Here’s something you can’t ignore, says tampon plastics activist
Ella Daish to hand Procter & Gamble giant Tampax applicator, made from 1,200 discarded contributions
A British environmental activist is stepping up her campaign against single-use plastics in period products by calling on the world’s bestselling manufacturer of tampons to make greener alternatives.
Ella Daish, the founder of the #EndPeriodPlastic campaign, will go to the European headquarters of Tampax-maker Procter & Gamble in Geneva on Monday to present executives with a giant tampon applicator, made of 1,200 discarded Tampax applicators found littering British waterways, rivers and beaches.
She wants the US multinational, which makes the brands Tampax and Always, to reduce and then remove plastic from its period products, and develop reusable options. Her priority is for the company to end single-use plastic tampon applicators, which are used for seconds and take hundreds of years to decompose.
Procter & Gamble had increased its product lines containing single-use plastic, she said, in contrast to other companies that had taken action.
The British campaigner said she had met more than 10 retailers and manufacturers since launching her campaign in 2018, but Procter & Gamble had been the least responsive. “I am just fed up. I’ve been doing this campaign for over three and a half years and despite being the global leader of these products they are not doing anything. They are falling behind and every other manufacturer and retailer I’ve met is moving in the right direction.”
In 2019, Sainsbury’s said it would stop producing plastic applicators for its own-brand tampons, removing 2.7 tonnes of plastic annually. It has since been followed by Aldi, Superdrug and tampon maker Lil-Lets.
Daish met Procter & Gamble executives in the UK in 2019, but accused the company of “constantly avoiding the problem”. She said that in response to her critique of single-use plastic, P&G executives told her about their renewable energy supply. “They say, ‘We use renewable energy to power our factories,’ which is a cop-out … It’s irrelevant. What are you saying: ‘It’s OK to pump out billions of products containing single-use plastic using green energy?’ That doesn’t make it OK. It’s constantly avoiding the problem. There is never any traction and that is what I’m really frustrated about.”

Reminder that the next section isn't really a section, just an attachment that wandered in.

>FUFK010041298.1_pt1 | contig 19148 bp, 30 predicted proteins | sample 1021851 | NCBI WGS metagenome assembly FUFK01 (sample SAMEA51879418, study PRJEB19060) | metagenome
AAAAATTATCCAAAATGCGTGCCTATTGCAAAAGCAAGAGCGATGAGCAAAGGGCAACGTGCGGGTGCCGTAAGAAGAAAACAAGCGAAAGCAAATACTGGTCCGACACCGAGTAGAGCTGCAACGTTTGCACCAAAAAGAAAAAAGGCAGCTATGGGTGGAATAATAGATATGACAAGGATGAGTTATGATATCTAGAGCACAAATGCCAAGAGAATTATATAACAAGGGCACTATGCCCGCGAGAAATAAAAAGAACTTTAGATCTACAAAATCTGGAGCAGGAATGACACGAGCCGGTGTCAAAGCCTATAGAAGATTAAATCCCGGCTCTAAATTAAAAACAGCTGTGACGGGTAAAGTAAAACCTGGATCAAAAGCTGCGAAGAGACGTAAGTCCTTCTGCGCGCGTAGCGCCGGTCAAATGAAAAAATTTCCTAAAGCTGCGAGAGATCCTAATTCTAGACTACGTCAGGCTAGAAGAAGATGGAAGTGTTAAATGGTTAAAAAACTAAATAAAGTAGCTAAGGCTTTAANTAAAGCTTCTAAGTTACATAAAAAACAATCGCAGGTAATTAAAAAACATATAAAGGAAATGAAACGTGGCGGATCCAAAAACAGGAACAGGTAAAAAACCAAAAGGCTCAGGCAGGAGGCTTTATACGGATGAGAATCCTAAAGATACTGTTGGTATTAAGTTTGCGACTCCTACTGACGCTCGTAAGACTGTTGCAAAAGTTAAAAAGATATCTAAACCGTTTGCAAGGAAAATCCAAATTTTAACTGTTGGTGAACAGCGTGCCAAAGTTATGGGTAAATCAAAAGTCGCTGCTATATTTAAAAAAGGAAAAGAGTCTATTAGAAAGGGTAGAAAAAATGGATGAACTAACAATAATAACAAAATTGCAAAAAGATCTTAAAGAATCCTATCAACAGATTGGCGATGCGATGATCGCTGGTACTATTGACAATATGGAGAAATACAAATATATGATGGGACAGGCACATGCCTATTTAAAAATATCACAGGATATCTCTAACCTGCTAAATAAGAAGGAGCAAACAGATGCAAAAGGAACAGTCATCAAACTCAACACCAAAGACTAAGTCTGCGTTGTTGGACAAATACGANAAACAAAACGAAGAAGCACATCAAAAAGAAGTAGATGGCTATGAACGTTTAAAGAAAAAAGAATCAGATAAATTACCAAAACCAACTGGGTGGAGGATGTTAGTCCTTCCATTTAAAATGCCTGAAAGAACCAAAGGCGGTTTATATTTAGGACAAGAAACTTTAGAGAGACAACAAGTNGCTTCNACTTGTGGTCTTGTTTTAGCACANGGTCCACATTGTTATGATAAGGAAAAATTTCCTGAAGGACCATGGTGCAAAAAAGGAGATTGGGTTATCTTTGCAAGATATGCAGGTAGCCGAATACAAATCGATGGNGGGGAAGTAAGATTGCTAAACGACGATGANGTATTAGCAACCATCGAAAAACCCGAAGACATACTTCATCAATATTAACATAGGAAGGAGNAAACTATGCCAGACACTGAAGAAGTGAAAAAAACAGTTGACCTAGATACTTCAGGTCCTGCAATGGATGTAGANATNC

After a call on social media, she asked people across the UK to send her plastic tampon applicators they found polluting their local environment.
She was sent boxes filled to the brim with discarded plastic applicators, found in all parts of the UK from the River Clyde to the Isles of Scilly. She said she hopes to return the giant tampon applicator to Procter & Gamble executives in Geneva. “I wanted to create something that you can’t ignore.
“It is clear that we need collective and sustained action on all levels to tackle the plastic pollution epidemic, and that includes industry. Manufacturers like Tampax and Always often put the blame on consumers to avoid ownership of the problem, but they must be held accountable.”
In 2019 the European Union passed a law banning single-use plastic cutlery, plates, straws, stirrers and cotton buds, which came into effect in July 2021.
The law did not ban the use of plastics in tampons, pads and applicators, but requires companies to mark these products as containing plastic, with information about how to dispose of them correctly. Wet wipes, cigarette filters and takeaway beverage cups also have to be marked in this way.
All these items, as well as plastic cutlery, straws and cotton buds, are in the top 10 most commonly found items littering European beaches.
A spokesperson for Procter & Gamble it had been in conversation with Ella Daish for a few years. “We wholeheartedly agree with Ella that plastics do not belong on beaches and we’re working to address this in line with European waste infrastructure, encouraging correct disposal of the product and applicator in bins to reduce plastic pollution.
“We know we have an important role to play in ensuring our products have the lowest impact on the environment, recognising that all products have an impact but in different ways. But solutions are not straightforward, take time and we need to balance the needs of our consumers while striving to find alternatives.”
Procter & Gamble made reusable period products, as well as tampons with cardboard applicators, the spokesperson added. “We know that periods are a highly personal topic and what’s right for some is not necessarily right for all. Our goal is to find a solution where people with periods don’t have to compromise quality, while also having the absolute least impact on the earth.”